1981-1990

Christoph Schlingensief – Mutters Maske AKA Mother’s Mask (1988)

Quote:

Mutters Maske aka Mother’s Mask is a free adaptation of the film Opfergang (1944) aka The Great Sacrifice of Veit Harlan.

Schlingensief exposes his source material’s dangerous proximity to kitsch and camp by reducing the genre conventions known from Harlan, Sirk, Fassbinder & Co to the level of a daily soap: set within a noble family from the German Ruhr, Schlingensief’s story revolving about Willy von Mühlenbeck’s tragic love to terminally ill neighbor girl Äls (Susanne Bredehöft) and the inheritance intrigues by his evil brother Martin von Mühlenbeck (Helge Schneider) creaks with melodramatic devices and self-conscious dialogues. Rather than being a mere spoof, “Mother’s Mask” is perhaps Schlingensief’s purest black comedy. Read More »

Helke Sander – Der Beginn aller Schrecken ist Liebe AKA The Trouble with Love (1984)

Quote:
In Love Is the Beginning of All Terror the paradoxical politics of emotion are parodied when two liberated, though jealous, women vie for the same man and perform for his gaze. The film addresses the oppressive structures that shape interpersonal relations as well as collective histories commented on in a voice-over. Read More »

Herbert Achternbusch – Hick’s Last Stand [+Extras] (1990)

Synopsis
[In Hick’s Last Stand] we witness yet another incarnation of a Last Bavarian Mohican, incoherently staggering across the badlands of South Dakota and Wyoming in white cowboy boots, black leather jacket, and a feather on his hat. Without dialogue, without other players besides Herbert Achternbusch, and with the most minimal narrative progression, the film consists only of an image track over which we hear Hick’s extended monologue, a declaration of love to the absent Mary, occasionally interrupted by songs by Judy Garland, Native American chants, and classical music. Read More »

Atif Yilmaz – Dul bir kadin AKA A Divorced Woman (1985)

Quote:
Among those who made interesting women’s films in the 1980s, and in the centre of the controversy about a feminist cinema, was Atıf Yılmaz. “A Divorced Woman” is one of those films about a woman who in the past had no other role but being a pretty ornament and sex object. She discovers her new sexuality with another woman. And adaptation of Necati Cumalı´s story by the same name (note: his play “bir sabah gülerek uyan”), about a woman who frees herself from male-dominated conventions. Read More »

Christoph Schlingensief – Das Deutsche Kettensägen Massaker AKA The German Chainsaw Massacre (1990)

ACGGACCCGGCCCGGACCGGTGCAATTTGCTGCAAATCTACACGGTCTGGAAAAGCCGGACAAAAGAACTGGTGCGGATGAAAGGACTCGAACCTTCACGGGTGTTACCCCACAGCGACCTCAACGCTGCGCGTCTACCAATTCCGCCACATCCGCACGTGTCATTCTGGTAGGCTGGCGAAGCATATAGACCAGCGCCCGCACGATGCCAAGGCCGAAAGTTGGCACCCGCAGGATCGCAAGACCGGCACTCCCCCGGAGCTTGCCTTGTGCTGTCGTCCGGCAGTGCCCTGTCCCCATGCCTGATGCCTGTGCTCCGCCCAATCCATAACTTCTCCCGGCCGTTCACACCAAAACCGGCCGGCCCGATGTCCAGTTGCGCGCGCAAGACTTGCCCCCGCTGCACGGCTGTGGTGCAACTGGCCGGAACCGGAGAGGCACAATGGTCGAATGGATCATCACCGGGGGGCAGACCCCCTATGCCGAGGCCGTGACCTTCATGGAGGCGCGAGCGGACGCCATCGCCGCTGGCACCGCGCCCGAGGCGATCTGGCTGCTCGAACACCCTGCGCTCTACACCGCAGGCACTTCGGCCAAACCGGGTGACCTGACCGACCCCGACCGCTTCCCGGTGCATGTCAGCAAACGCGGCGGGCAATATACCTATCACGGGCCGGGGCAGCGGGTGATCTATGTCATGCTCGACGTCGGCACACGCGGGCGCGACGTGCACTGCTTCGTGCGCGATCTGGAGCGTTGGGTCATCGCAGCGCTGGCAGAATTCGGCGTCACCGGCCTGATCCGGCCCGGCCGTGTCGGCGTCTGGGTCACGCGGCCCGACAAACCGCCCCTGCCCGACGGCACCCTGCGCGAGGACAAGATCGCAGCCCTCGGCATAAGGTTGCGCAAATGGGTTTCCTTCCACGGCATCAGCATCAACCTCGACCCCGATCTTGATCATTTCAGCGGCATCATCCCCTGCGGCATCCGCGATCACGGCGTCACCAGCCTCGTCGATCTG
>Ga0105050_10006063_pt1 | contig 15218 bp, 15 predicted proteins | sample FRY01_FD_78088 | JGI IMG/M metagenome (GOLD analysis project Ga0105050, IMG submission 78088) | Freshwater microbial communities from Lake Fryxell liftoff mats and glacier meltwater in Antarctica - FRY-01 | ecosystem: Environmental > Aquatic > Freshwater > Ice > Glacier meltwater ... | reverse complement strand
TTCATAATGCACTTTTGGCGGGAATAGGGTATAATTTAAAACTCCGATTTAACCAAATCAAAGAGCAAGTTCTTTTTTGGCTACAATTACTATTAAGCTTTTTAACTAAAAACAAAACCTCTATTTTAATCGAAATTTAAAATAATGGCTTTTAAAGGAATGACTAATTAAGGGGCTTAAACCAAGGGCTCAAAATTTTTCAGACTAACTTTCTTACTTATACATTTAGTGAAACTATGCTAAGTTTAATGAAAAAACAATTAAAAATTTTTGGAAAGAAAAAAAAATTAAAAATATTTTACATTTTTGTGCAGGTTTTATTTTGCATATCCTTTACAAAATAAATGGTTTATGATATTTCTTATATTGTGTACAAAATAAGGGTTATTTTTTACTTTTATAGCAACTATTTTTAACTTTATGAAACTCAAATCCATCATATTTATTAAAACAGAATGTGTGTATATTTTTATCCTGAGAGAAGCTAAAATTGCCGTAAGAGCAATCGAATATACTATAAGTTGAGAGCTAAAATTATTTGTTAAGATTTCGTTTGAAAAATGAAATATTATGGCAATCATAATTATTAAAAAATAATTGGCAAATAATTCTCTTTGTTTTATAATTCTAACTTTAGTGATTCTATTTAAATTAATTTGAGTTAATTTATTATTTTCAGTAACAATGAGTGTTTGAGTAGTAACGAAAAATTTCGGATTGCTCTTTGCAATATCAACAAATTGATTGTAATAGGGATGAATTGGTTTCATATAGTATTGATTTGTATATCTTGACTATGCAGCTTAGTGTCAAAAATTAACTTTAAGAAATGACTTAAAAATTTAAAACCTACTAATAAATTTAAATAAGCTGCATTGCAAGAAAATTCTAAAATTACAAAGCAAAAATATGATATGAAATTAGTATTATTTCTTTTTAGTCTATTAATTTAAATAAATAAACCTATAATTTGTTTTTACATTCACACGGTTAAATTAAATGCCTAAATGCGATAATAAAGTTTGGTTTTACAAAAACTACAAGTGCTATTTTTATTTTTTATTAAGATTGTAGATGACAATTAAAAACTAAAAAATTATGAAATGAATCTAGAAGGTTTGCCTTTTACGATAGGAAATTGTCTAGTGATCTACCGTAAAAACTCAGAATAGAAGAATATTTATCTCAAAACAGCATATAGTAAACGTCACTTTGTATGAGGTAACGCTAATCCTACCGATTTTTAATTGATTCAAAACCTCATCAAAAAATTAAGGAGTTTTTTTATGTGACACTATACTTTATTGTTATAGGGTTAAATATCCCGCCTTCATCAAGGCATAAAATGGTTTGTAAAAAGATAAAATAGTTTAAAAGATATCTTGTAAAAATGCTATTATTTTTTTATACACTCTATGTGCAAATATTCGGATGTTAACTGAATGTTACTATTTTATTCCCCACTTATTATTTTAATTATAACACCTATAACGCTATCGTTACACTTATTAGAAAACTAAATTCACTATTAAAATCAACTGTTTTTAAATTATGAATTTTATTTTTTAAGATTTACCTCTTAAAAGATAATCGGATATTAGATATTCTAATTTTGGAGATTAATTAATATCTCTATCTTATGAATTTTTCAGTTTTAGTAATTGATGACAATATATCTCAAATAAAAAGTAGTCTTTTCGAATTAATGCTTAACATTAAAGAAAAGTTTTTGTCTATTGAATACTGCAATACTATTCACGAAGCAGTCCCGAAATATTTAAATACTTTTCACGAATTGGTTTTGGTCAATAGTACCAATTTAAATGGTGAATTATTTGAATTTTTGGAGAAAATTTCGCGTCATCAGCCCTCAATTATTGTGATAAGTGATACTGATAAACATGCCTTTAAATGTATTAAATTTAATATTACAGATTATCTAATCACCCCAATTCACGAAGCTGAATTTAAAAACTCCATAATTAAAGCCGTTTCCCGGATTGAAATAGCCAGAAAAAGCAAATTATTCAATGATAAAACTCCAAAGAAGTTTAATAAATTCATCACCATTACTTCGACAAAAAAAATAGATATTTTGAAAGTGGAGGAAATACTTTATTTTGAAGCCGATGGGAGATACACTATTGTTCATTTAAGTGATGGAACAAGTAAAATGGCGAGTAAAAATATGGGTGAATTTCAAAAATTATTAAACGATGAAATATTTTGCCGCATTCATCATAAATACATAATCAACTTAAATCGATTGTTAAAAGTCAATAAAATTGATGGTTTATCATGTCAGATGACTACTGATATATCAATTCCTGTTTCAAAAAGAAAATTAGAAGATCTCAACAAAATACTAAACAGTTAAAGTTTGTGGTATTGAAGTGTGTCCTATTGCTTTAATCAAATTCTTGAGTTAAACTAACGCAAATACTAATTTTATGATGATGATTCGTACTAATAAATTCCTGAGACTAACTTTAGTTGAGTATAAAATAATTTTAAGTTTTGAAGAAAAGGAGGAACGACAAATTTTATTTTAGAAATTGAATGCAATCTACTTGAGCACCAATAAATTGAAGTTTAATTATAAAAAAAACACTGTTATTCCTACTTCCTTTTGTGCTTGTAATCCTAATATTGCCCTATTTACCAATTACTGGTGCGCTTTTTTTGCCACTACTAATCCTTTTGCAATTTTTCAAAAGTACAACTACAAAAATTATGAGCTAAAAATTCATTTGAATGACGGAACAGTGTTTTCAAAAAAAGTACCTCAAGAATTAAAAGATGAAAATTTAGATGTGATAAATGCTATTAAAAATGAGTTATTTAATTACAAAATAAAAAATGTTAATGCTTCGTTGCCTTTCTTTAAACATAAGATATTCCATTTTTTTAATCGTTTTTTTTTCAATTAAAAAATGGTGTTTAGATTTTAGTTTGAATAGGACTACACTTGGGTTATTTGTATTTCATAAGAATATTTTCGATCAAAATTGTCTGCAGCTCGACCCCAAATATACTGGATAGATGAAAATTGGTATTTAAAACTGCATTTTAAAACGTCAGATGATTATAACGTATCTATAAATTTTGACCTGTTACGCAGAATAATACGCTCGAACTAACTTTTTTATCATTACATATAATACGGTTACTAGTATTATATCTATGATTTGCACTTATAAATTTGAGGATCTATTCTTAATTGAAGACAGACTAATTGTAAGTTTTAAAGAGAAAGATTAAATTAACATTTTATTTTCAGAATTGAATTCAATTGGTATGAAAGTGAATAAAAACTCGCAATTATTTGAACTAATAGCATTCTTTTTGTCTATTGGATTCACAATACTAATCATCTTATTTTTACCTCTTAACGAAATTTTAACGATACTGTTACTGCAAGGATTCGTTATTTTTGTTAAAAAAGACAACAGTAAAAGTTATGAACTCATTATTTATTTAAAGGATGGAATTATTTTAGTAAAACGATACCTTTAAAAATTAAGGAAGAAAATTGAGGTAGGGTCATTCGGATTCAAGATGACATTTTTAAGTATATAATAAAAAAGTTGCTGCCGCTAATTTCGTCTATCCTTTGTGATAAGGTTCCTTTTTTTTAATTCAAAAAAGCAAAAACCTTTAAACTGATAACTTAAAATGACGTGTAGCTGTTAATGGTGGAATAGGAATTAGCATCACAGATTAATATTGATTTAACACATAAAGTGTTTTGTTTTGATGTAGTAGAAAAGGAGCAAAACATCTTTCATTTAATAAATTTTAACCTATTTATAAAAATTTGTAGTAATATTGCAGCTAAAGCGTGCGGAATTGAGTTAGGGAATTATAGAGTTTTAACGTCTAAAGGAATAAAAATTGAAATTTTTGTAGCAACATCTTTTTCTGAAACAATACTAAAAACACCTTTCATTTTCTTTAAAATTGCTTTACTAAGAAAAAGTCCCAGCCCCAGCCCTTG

Quote:
Sounding like some cheap pastiche, The German Chainsaw Massacre comes as a surprisingly independent feature, able to stand on it’s own without the crutch of it’s predecessor. However, Tobe Hooper’s movie is not so much tipped and winked as screamed in the face of in this relentless madness and more specifically in a similarly edited chainsaw chase through a forest. Choosing to loosen Hooper’s tight bolts of ‘humour’, Schlingensief loses dramatic intensity but gains an awesome sense of the egregious: unemployed customs officials form appalling folk groups at the West/East border and a woman with a knife up her butt sits down… Read More »

Alain Delon & Robin Davis – Le battant AKA The Fighter AKA Ice (1983)

Synopsis:
Jacques Darnay (Delon) is released after having served ten years in prison for robbing a jewelry store. Much about that crime remained a mystery: the stolen diamonds were never recovered, and no one knows exactly how Charby the jeweler died. At his trial it was declared that Darnay acted alone, yet the size and complexity of the heist make that seem highly unlikely. Darnay’s release is anxiously awaited, by both the police, who hope he’ll reveal more information about the crime, and by some of Darnay’s former friends, who have a few ideas as to what might have happened to the diamonds. Having, perhaps, played in his years enough of both, Delon is the perfect point man in this duel between cops and crooks, capitalizing on each side’s strengths and weaknesses while decidedly pursuing his own agenda. Read More »

Andrei Tarkovsky – Offret (1986)

The Sacrifice, director Andrei Tarkovsky’s final film, begins in Bergmanesque fashion on a small, remote island, where friends and family gather for drama critic Alexander’s (Erland Josephson) birthday celebration.

The revelry is interrupted by a radio announcement: World War III has begun, and Mankind is only hours away from utter annihilation. Each of the guests reacts differently to the news: the most dramatic response is Alexander’s, who promises God that he’ll give up everything he holds dear – including his beloved 6-year-old son – if war is averted. Allan Edwall, a local mailman with purported mystical powers, offers to intervene with the Creator on Josephson’s behalf. Read More »